Let's talk some horror literature news: Brian Keene to be awarded WHC Grand Master and Faber Finds to reprint more Aickman

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Summary: Brian Keene is about to receive one of horror's top honors, and Robert Aickman stands to get to a boost in popularity as new editions of his books drift up for the centenary.

BLOT: (25 Mar 2014 - 09:29:32 PM)

Let's talk some horror literature news: Brian Keene to be awarded WHC Grand Master and Faber Finds to reprint more Aickman

Let me start out by being annoyed by this:

Look, I know Humble Bundle makes most of its money off of games, but them going "Oh, confused by books being on our front page? Well, don't panic civilians!" reminds me of the time, in my bookstore days, a woman snatched her book-wanting son out of the store with the exclamation, "Come on, you don't need a book, we're about to buy you a videogame!" Ah.

But let us not dwell on the nitpicks or the sighs, and instead look towards the hurrahs and the good jobs. First up on the hurrah list is applause to Brian Keene for being the 2014 World Horror Grand Master Award winner. I first got into Keene through Earthworm Gods, which remains [probably] my favorite of his longer works (with The Cage probably being my favorite of his shorter works) and have enjoyed pretty much everything of his that I have read. I am glad to see him get recognition. Not just for the written word, but for his active contributions to helping out the horror field in general.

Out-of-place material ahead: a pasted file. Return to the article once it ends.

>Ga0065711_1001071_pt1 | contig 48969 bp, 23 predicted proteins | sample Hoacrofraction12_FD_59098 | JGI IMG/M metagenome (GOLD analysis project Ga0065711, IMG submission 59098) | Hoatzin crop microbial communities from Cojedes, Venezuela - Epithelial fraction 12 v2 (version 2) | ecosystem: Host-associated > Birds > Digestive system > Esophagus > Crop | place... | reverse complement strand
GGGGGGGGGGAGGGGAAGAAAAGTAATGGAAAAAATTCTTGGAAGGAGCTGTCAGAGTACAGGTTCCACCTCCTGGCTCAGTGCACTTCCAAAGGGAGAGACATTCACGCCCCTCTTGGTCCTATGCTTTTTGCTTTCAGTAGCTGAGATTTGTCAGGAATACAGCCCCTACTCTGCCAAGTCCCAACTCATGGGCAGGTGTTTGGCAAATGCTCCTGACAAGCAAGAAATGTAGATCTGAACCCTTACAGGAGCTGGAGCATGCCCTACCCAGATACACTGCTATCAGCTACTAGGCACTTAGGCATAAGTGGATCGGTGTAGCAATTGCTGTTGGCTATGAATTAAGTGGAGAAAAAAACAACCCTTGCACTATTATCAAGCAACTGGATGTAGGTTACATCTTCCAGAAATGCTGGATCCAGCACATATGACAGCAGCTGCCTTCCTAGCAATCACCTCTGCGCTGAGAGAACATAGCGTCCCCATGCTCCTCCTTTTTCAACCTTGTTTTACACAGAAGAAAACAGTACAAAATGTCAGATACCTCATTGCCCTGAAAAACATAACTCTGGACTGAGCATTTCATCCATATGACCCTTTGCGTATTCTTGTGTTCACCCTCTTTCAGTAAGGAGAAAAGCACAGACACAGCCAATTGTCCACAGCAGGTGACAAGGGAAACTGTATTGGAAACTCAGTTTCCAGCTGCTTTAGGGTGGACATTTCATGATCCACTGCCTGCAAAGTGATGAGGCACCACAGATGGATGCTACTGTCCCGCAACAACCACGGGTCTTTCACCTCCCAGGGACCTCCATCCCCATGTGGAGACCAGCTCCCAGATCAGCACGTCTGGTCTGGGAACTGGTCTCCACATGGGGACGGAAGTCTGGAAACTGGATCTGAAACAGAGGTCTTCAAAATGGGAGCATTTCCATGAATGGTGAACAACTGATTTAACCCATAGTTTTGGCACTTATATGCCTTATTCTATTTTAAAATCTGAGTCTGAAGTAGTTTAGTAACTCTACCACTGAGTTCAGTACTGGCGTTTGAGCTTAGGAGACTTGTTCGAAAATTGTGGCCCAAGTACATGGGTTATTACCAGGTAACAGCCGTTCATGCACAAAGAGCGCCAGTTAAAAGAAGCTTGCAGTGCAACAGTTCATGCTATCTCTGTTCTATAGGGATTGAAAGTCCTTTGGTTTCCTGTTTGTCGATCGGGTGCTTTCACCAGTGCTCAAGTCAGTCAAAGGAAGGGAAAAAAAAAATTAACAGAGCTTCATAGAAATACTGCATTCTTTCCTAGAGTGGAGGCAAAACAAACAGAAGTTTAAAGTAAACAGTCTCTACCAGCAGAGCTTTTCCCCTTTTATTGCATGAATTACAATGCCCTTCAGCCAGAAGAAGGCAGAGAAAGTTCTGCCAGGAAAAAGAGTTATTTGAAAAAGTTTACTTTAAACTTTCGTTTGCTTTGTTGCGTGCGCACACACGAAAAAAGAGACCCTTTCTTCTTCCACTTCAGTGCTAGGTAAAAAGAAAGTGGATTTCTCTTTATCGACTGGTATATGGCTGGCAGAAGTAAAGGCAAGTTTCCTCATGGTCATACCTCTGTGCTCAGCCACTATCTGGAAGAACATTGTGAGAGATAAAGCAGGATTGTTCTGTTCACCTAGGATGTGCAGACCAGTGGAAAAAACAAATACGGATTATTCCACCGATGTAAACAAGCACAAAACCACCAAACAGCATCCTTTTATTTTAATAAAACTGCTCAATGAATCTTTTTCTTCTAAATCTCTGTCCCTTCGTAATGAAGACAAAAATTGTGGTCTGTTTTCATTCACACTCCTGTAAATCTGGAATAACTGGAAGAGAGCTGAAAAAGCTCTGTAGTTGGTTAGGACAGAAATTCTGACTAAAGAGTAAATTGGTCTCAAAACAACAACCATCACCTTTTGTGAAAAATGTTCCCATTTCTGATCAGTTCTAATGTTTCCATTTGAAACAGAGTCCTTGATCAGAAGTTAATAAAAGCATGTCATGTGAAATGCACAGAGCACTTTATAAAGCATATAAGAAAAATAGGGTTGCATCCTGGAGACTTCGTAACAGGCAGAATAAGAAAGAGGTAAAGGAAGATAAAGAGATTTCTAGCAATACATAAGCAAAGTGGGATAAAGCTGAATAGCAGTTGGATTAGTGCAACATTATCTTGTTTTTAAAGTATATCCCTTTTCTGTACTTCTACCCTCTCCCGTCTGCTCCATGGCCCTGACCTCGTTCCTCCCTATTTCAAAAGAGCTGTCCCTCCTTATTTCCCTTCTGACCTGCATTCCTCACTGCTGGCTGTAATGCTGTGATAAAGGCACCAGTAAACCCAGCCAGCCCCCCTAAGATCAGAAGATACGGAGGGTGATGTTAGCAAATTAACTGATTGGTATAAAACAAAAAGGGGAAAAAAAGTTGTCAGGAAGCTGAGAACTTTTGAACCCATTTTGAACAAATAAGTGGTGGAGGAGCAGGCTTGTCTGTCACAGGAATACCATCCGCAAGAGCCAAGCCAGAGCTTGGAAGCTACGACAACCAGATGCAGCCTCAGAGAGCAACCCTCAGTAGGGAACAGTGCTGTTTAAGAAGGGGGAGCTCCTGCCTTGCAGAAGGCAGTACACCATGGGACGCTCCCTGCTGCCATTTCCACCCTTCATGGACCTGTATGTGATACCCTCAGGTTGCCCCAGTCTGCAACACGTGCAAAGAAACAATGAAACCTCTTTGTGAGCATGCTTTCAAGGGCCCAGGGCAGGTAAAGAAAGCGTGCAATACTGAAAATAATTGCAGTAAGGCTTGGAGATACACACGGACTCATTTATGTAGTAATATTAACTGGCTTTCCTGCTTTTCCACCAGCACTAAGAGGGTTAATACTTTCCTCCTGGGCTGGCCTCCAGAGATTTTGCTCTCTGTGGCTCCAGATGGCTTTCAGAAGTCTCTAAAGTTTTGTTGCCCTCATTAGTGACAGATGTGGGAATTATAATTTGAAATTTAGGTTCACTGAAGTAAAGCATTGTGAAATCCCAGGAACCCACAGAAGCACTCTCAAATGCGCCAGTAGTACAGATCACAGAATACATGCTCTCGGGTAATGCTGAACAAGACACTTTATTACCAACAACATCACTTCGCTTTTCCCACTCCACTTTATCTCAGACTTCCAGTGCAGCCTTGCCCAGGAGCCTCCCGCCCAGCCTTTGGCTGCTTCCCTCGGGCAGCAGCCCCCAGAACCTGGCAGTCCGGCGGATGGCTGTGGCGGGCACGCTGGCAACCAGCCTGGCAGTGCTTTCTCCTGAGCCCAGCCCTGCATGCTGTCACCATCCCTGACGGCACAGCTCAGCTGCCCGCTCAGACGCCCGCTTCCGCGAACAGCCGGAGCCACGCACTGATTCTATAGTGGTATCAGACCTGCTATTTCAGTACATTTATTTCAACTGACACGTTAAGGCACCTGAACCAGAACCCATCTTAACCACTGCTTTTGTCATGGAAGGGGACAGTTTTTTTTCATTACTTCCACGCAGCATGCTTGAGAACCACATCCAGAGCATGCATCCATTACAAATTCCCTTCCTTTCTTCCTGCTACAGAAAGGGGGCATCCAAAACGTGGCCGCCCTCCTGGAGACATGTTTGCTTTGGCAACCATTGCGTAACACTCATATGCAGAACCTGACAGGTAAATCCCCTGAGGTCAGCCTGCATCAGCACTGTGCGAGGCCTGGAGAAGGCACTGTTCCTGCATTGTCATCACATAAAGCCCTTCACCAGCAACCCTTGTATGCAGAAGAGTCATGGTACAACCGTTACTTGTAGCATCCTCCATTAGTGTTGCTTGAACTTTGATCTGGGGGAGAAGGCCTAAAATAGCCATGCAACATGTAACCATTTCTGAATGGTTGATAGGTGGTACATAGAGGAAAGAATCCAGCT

The second hurrah is that with it being Robert Aickman's centenary, there are a few fun releases coming out. Faber & Faber are going to release "B Format" (I believe this means what we Yanks would call trade paperbacks) editions of four collections, with new covers. And Faber Finds will be releasing The Model and The Late Breakfasters, which especially excites me because I was pretty sure I would never get a chance to get affordable copies of those books. These are on top of all the high-quality hardcover Aickman books that Tartarus Press puts out, and the awesome Reece Shearsmith narrated audiobooks [I think they are exclusive to Audible].

The only quibble I have is that both of those covers are tapping unduly into the "haunted house" genre [by way of E.C. comics], a genre Aickman not so much avoided as rewrote in weird ways. People picking them up based on the cover alone might wonder where the ghosts are.



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